Edited by Monique Dufresne, Fernande Dupuis and Etleva Vocaj
[Current Issues in Linguistic Theory 308] 2009
► pp. 123–134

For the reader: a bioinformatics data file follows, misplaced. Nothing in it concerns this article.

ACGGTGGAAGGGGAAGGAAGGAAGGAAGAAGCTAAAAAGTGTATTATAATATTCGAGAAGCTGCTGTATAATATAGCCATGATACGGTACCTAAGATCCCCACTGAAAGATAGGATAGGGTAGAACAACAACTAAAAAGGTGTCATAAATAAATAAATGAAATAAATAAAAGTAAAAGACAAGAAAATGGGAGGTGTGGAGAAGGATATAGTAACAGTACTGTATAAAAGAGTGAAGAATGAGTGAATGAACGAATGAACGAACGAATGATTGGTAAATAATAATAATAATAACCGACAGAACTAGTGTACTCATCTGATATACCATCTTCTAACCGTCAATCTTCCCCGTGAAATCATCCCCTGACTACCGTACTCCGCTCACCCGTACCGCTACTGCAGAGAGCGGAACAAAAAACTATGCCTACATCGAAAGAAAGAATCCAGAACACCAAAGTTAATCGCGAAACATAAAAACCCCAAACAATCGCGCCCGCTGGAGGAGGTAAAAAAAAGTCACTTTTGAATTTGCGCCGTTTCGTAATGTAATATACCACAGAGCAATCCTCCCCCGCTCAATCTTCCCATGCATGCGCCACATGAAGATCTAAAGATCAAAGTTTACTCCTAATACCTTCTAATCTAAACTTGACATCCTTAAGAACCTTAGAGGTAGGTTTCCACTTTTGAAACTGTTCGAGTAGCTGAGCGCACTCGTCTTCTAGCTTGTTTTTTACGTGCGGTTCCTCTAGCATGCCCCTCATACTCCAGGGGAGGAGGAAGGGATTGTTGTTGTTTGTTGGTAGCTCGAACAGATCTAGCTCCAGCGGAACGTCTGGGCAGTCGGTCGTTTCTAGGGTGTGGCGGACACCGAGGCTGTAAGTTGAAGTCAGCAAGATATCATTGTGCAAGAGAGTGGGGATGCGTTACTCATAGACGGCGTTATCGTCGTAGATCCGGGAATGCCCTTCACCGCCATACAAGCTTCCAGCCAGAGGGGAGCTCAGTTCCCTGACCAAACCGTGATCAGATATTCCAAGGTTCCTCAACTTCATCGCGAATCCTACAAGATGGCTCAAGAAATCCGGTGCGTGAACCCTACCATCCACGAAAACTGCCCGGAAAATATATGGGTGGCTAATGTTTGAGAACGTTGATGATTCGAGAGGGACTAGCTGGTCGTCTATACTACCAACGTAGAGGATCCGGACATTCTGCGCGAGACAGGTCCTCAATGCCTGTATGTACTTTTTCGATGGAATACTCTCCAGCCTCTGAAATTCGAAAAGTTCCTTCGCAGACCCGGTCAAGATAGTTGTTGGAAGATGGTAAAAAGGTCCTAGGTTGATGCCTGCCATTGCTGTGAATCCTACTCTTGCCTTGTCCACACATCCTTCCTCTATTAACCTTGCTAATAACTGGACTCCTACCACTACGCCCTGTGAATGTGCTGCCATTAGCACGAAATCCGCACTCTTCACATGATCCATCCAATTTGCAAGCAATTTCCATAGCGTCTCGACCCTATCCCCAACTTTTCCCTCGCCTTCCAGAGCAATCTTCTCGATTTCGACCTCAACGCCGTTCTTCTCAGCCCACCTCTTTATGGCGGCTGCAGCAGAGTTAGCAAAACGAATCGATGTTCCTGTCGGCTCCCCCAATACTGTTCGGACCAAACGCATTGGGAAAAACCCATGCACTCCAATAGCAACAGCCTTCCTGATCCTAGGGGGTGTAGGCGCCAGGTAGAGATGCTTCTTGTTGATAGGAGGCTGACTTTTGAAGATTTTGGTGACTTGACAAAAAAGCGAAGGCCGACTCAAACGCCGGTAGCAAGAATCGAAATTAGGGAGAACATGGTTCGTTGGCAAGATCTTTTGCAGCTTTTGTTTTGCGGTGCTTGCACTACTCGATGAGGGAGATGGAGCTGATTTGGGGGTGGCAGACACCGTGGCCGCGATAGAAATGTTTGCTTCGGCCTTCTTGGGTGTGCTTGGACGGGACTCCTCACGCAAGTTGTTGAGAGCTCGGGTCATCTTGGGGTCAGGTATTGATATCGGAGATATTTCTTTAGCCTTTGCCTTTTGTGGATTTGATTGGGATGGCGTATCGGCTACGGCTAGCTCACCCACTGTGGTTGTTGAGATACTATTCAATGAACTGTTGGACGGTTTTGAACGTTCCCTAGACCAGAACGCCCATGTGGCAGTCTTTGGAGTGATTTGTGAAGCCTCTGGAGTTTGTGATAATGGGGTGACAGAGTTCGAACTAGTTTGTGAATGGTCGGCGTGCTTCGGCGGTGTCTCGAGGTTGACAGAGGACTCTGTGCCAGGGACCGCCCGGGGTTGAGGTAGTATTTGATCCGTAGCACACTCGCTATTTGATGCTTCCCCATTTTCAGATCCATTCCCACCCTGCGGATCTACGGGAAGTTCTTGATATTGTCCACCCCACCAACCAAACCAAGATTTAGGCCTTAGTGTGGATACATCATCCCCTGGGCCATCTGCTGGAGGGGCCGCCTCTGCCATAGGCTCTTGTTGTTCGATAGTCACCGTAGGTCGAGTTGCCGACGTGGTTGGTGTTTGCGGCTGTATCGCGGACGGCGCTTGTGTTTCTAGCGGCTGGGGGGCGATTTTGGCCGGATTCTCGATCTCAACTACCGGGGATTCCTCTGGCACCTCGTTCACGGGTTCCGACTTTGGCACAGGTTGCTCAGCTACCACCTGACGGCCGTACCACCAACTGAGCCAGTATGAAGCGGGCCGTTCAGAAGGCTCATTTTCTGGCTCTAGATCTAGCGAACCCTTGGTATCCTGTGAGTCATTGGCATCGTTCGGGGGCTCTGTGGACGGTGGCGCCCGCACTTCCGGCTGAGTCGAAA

Passives of ditransitive verbs vary as to whether they promote the Theme argument or the Recipient. In general terms, Theme passives associate with Direct Object (DO) languages, whereas Recipient passives are characteristic of Primary Object (PO) languages. In this work, we ask what motivates some DO languages to develop a Recipient passive, against the typological tendency, and we suggest that the answer lies in the anthropocentric character of discourse. We then focus on the mechanisms by which an original Theme passive is able to transform into a Recipient passive, using Spanish as our case example. Our analysis of the grammaticalization process documented in that language allows us to localize the origin of the new pasive in a phenomenon of “subjective empathy” with the Recipient, and to track its advance along a continuum of “topicworthiness”. Our study verifies the precedence of word order strategies over other coding properties in passivization.